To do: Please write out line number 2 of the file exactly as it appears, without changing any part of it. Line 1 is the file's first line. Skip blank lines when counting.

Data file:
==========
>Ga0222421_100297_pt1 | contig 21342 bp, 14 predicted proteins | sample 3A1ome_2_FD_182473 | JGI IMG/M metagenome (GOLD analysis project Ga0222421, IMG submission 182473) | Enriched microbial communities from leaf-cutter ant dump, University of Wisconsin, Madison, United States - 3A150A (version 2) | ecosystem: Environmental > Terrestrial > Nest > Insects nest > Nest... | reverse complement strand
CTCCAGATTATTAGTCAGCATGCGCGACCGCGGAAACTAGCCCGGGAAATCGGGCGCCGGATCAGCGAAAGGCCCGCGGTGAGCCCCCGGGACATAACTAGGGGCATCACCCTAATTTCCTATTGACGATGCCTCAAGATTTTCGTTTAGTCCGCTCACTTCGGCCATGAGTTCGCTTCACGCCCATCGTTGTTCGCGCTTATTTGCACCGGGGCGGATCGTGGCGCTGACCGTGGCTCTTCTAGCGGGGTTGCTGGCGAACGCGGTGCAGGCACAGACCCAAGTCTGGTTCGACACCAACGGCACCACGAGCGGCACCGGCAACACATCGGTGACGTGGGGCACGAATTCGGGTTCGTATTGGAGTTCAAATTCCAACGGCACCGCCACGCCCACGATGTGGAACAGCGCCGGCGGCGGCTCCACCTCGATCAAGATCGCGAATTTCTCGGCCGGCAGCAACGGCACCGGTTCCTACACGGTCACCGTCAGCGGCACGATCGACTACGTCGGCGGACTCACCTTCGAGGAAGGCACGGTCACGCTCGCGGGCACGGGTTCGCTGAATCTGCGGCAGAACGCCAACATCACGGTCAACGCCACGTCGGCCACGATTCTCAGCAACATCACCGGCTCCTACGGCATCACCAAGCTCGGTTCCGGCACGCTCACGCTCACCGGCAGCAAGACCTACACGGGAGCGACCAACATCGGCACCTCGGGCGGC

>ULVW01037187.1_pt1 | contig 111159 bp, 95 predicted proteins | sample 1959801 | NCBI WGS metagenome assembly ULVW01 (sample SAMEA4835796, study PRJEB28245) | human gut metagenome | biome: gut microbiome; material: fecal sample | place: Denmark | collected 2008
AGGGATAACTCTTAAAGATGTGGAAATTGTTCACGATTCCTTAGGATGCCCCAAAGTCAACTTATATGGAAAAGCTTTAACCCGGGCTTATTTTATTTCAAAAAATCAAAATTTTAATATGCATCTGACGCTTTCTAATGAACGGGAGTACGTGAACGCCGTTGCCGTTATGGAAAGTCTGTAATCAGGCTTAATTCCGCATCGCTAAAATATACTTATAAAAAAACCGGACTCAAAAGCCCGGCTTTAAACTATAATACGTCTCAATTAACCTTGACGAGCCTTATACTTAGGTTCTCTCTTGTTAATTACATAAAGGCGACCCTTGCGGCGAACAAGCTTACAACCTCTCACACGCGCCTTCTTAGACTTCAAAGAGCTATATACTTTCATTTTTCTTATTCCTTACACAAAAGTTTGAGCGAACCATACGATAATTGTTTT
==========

CTCCAGATTATTAGTCAGCATGCGCGACCGCGGAAACTAGCCCGGGAAATCGGGCGCCGGATCAGCGAAAGGCCCGCGGTGAGCCCCCGGGACATAACTAGGGGCATCACCCTAATTTCCTATTGACGATGCCTCAAGATTTTCGTTTAGTCCGCTCACTTCGGCCATGAGTTCGCTTCACGCCCATCGTTGTTCGCGCTTATTTGCACCGGGGCGGATCGTGGCGCTGACCGTGGCTCTTCTAGCGGGGTTGCTGGCGAACGCGGTGCAGGCACAGACCCAAGTCTGGTTCGACACCAACGGCACCACGAGCGGCACCGGCAACACATCGGTGACGTGGGGCACGAATTCGGGTTCGTATTGGAGTTCAAATTCCAACGGCACCGCCACGCCCACGATGTGGAACAGCGCCGGCGGCGGCTCCACCTCGATCAAGATCGCGAATTTCTCGGCCGGCAGCAACGGCACCGGTTCCTACACGGTCACCGTCAGCGGCACGATCGACTACGTCGGCGGACTCACCTTCGAGGAAGGCACGGTCACGCTCGCGGGCACGGGTTCGCTGAATCTGCGGCAGAACGCCAACATCACGGTCAACGCCACGTCGGCCACGATTCTCAGCAACATCACCGGCTCCTACGGCATCACCAAGCTCGGTTCCGGCACGCTCACGCTCACCGGCAGCAAGACCTACACGGGAGCGACCAACATCGGCACCTCGGGCGGC